Have you ever taken time to find out how exactly your parent(s) was raised, what kind of environment they grew up in that may have contributed to what they're like now? Or your traumas are more important?
— sly AF (@SylviaWanjira_) December 5, 2018
A minority few would dare speak up against their parent no matter how damaged they are. An episode on the receipts podcast addressed this sad reality. “We romanticize parents and parenthood but sometimes they could be your biggest enemies.” The girl was called brave for reliving her trauma on air. Months later after the relatives have caught wind of the episode, I presume elder meetings have been called upon. Bet. How dare you disrespect your own mother to the world for a few clicks and plenty love and light? How dare you!
It’s a very dicey situation to navigate without being called the ungrateful brat who doesn’t quite have a grasp on what real issues your parents went through to raise you. Young people are suffering a lot and when they attempt to share their stories, erasure happens. They’re told respect your elders, keep your mouth shut, it will go away. It never goes away. Your past eventually catches up with you.
Must there be hostility towards one’s own experiences as a child seeking to understand your beginnings and not be afraid to explore the possibility of origin and meaning? Meanwhile, I have told people from my mom’s generation how I have been suffering from postpartum anxiety and the response is mostly a well-meaning discounting of my sincere sharing. They don’t get it, I don’t blame them.
So, no I shall not dismiss their trauma like the reply section on Twitter. Instead, I will understand, I will refrain from calling it ‘stress’ or advising those with lived experiences to sleep it off. Instead, I will acknowledge their trauma and hope they finally get the help and peace they so deserve.
I’m a parent now, I know by default I have to do better. Bringing a child into this world, my responsibility is to provide an environment to thrive that doesn’t include fear of me or the family. He has to know he doesn’t have to walk on eggshells and suffer anxiety attacks anytime I check up on him. He has to know that I shall not attach codes to pass my passive aggression anytime he expresses himself about something. He has to know that I will easily admit my mistakes and learn from them without purposely or subconsciously hurting him in the process. He has to know that.
The orphan disadvantage, however, is my entire existence really. The patriarchy visited me last December and in as much as I suppressed my emotions and convinced myself that it happened for a reason, I see no valid reason whatsoever for letting a grown ass woman who happens to be with child experience her worst trauma yet and turn her into a full-on social recluse.
Look, a lot of our "woke" parents try to sanitize bride price. It deserves to be challenged:
1. It's a gift, not a payment – since when are gifts negotiated? Why are you getting a gift and the other side isn't?
— Galina Reznikov (@RookieKE) September 9, 2018
I’ll say it here, I have no regard for the dowry process and what it stands for. To think someone is trading me off for a few coins relinquishes the total control I purport to have of my life. Day and night I wonder what methods does one employ to bypass these customs and traditions because I am sick of it. How do I perform the duties of a bride and pose for endless photos when my parents are a no-show?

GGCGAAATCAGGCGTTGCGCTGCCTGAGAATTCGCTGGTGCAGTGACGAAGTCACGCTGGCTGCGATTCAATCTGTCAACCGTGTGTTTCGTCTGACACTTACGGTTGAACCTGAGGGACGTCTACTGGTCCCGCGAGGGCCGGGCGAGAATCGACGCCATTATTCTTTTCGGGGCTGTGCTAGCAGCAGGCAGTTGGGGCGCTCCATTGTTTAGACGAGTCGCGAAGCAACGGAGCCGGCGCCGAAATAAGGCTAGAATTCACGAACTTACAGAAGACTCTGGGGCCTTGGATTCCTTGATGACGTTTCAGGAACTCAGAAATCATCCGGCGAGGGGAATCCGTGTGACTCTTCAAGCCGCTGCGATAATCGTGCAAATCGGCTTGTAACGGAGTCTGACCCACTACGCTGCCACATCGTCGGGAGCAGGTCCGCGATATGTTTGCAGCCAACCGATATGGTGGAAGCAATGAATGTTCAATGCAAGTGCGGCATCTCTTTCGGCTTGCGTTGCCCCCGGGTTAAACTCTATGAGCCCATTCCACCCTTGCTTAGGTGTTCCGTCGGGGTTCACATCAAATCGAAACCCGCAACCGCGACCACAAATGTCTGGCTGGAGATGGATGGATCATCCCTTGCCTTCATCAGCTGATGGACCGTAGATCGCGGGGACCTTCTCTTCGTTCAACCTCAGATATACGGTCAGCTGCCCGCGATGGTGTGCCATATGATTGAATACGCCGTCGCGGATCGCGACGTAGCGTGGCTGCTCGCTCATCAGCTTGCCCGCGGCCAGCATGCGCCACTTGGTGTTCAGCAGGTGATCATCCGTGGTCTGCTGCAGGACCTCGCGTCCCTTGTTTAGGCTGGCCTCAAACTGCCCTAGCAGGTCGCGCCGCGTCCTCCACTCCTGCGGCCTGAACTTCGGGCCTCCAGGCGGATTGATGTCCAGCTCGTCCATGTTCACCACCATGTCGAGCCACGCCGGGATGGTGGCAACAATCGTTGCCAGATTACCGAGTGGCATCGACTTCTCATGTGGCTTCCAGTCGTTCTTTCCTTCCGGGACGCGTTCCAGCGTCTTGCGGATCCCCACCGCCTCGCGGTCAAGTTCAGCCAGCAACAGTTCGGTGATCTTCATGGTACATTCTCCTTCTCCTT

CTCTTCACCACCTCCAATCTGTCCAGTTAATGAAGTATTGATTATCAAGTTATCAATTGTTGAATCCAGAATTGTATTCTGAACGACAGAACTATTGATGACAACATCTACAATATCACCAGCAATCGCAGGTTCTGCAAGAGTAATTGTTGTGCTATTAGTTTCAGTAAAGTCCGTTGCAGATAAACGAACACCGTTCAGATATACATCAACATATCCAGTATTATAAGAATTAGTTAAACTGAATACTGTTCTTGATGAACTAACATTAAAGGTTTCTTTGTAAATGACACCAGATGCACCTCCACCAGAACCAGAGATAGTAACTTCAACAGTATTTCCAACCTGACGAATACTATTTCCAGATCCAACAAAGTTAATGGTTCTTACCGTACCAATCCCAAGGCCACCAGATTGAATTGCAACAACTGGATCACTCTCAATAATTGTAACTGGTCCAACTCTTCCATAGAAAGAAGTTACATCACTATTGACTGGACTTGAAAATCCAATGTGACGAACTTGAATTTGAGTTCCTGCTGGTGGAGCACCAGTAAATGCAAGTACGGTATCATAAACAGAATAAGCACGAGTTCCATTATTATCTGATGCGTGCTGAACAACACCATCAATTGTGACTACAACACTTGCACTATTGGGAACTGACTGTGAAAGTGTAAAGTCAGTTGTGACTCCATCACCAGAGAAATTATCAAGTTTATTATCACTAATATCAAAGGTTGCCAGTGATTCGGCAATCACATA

That shitty feeling when someone is clearly knocking you down and you can’t do anything except wish you had someone to ‘report’ them to? Sick of that too. Those regular check-ins with your folks, not happening. You wish you could have someone to hand the reins of your life to when you are not in the right mindset because nothing will ever compare to a mother’s love. It may get close with parental figures so cherish them but more often than not, the void remains.
Mom police double down on their angst for your casual yet consciously intentional parenting style especially when they hear you lost your parents – to them this indicates that you lack home training. It was naive of me to think at the very least mom police should only consist of mothers who may have washed your nappies back in the day, so you know, put some respect?
Seeing children with their grandparents always hits hard because your folks will never get to meet your children. Family gatherings are a stark reminder of what you lost. Sadness does not stay in the past and news flash, you never get over your parents’ death. Facts. You will have to do without their affectionate support. This loss will continue to haunt and you may face even worse. Life will remain livable even without them but you will miss them at every event of life.
That worry you probably have every time your parents shower you with unconditional love and presence, about losing them? I can’t relate. Perhaps it is exactly why people broach this topic with aversion. Perhaps nobody wants to face the inevitable reality that your parents will leave you and you will have to confront adult orphan hood, at your big age. The uncomfortable reality of your own mortality 50 years from now. It’s scary and ominously dark.
It’s not all gloom though, you still have the chance to love them with all your heart. There’s never going to be that one more day once your loved one is gone. Don’t show them you love them tomorrow because you forgot yesterday. Go out of your way every day.
Lately, so many people on twitter have confessed to calling their deceased parents’ phone numbers just to see if the telcos have assigned their numbers. You can never replace your parent though.
Yea true, Bikozulu wrote that he once called his Late mum’s number and a guy with goats bleating in the background answered it.i think it’s a kind of closure you get once you know the number has been assigned to someone else. Well, he later on sent the guy kaMpesa..
Yes, closure. That’s the word.